Baltimore Mayor Catherine Pugh is asking Gov. Larry Hogan for $10 million to help bring a new anti-crime program to Baltimore, but some in the city’s House delegation questioned Friday whether that money should be going to locally organized efforts instead.
The Roca program, which has operated for 30 years in the Boston area, is a key piece of Pugh’s plans to stem a surge of violence over the past three years. It targets young men with histories of arrests and drug use, connecting them to education and employment opportunities.
Pugh raised $6 million from city foundations to get Roca started in Baltimore, but she is asking the state for help to fill an expected $17 million four-year budget for the program.
At a meeting of the city’s delegates Friday morning, lawmakers debated whether that money would be better spent on efforts that have already sprouted in Baltimore neighborhoods but aren’t receiving the same sort of support.
Del. Bilal Ali raised examples such as UMAR Boxing, which operates an after-school program for at-risk youth in Druid Heights, and KEYS Development, which offers mental health and youth services.
Del. Cheryl Glenn asked about the Rose Street Community Center, which offers work opportunities for city residents, and other delegates asked about the Safe Streets program, which Pugh has said she plans to expand from four sites around the city to 10.
Ali said he was leery of bringing in outsiders to solve the city’s problems. While Roca founder Molly Baldwin is a Baltimore native, he said, “she’s no home-grown Baltimorean.”
“Baltimore is a lot different from Boston,” Ali told The Baltimore Sun. “My concern is that we do have a lot of programs right here in Baltimore that are, to my understanding, not adequately funded and could really benefit from those additional resources.”
Karen Stokes, the Pugh administration’s director of government relations, stressed that funding Roca would not come at the expense of other programs. She said community programs like the ones delegates mentioned would also be able to seek funding from the $12 million fund City Council President Jack Young is launching to aid city youths.
“This is not an either-or proposition,” Stokes said. “The mayor is taking a 64,000-foot view to reduce violence. Anything you bring to our attention, we will look at.”
But delegates expressed concern that Pugh had not discussed the Roca program and her larger crime-fighting strategy with them before bringing it to Hogan.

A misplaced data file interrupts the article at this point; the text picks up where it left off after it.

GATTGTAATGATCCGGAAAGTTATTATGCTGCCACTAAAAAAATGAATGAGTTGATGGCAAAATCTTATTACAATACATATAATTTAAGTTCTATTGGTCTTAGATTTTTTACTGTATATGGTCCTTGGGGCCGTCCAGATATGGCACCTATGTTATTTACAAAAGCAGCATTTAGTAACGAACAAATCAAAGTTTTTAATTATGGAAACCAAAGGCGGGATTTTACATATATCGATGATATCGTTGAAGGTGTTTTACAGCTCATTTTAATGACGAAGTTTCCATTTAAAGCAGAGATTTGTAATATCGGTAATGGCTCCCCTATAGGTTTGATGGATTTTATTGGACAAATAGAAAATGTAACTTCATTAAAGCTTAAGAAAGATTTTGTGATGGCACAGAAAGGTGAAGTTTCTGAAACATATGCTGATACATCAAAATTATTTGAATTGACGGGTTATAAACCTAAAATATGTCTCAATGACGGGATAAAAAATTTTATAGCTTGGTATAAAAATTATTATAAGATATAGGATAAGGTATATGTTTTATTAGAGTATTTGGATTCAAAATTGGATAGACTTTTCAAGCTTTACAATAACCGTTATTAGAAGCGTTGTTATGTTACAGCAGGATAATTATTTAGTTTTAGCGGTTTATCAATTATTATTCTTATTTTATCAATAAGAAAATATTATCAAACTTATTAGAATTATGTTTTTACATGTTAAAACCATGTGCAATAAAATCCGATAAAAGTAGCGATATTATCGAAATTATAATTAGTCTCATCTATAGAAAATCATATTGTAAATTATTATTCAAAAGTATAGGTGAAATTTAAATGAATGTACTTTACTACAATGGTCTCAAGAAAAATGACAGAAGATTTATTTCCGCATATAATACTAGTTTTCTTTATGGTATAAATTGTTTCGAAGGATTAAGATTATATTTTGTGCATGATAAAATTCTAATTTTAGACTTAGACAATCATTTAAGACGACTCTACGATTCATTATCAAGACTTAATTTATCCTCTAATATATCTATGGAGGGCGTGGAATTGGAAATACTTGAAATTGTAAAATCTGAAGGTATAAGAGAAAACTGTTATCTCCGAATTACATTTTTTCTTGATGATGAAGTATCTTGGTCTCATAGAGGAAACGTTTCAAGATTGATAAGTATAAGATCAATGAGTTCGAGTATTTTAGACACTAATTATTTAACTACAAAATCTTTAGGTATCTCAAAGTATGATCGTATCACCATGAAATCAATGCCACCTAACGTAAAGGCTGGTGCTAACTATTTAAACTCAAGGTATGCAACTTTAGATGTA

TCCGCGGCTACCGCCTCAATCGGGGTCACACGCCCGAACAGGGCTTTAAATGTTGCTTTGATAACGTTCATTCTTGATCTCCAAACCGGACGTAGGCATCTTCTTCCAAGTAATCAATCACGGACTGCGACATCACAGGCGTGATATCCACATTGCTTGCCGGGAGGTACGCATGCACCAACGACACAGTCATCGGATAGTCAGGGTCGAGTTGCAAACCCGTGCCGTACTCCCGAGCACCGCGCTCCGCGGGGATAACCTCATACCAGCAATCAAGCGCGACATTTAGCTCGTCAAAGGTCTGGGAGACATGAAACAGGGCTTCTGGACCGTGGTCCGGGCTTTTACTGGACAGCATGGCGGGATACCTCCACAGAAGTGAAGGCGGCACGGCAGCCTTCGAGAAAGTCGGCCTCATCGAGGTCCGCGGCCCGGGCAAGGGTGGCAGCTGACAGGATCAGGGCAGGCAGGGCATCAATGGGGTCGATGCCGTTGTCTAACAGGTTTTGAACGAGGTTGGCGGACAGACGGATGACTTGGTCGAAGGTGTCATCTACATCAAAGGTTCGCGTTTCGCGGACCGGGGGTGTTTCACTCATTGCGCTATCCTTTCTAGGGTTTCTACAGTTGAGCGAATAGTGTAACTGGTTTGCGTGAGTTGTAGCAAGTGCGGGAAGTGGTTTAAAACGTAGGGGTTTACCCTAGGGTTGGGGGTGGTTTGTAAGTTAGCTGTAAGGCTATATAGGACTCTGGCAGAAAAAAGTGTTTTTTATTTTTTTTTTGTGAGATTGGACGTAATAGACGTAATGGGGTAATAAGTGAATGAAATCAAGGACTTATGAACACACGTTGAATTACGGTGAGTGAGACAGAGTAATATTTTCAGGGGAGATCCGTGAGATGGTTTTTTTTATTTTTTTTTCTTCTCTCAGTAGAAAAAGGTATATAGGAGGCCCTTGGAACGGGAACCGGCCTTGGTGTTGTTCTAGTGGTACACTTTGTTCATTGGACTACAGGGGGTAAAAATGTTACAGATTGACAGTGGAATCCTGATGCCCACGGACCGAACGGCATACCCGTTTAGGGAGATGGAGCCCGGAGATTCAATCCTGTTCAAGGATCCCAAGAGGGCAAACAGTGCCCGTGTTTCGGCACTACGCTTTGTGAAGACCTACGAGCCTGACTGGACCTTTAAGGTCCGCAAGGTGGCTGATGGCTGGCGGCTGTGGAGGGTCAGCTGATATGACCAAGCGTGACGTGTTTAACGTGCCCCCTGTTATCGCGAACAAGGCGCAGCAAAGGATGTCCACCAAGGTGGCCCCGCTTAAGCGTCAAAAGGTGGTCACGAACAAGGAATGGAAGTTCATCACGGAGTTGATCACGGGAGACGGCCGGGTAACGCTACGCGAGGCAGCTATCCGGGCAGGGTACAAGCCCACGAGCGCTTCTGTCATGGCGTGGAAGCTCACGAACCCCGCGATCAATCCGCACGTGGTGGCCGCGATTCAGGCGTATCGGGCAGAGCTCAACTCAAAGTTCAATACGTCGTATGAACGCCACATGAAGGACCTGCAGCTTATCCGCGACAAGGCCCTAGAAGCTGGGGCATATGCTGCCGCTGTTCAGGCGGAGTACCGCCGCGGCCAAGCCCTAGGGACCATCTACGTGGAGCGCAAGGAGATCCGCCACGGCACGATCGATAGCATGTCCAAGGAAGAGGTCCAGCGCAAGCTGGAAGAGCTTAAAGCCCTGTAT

“It would have been great for the mayor’s office to talk to us about the plan before Roca was in place,” Del. Nick Mosby said.
It’s unclear whether the state will provide the funding Pugh is requesting for Roca and the rest of her crime-fighting strategy. Doug Mayer, a spokesman for the governor, said Hogan “is aware of the program and its potential value.” The governor must propose his budget to the General Assembly by Wednesday.
Stokes said Pugh plans to brief the city’s representatives in Annapolis in the next week.
Del. Keith Haynes, vice chairman of the city’s House delegation, said delegates aren’t opposed to the Roca program. They just want to advocate for city activists who don’t necessarily have the same formal nonprofit infrastructure as groups like Roca but are nonetheless effective at engaging youths and preventing violence.
“I support the program,” Haynes said of Roca. “But at the same time, we want to make sure it’s not to the exclusion of any other program."
Ali said his concern is about a history in which “the nonprofit industrial complex has always gobbled up all the money that was available.” While he said he is “all for” Young’s youth fund helping grass-roots city programs, he thinks more credence should be given to those efforts than has been the case in the past.
“I believe that the people who are closest to the problem are closest to the solution,” Ali said. “You can’t always replicate best practices from one locality to another.”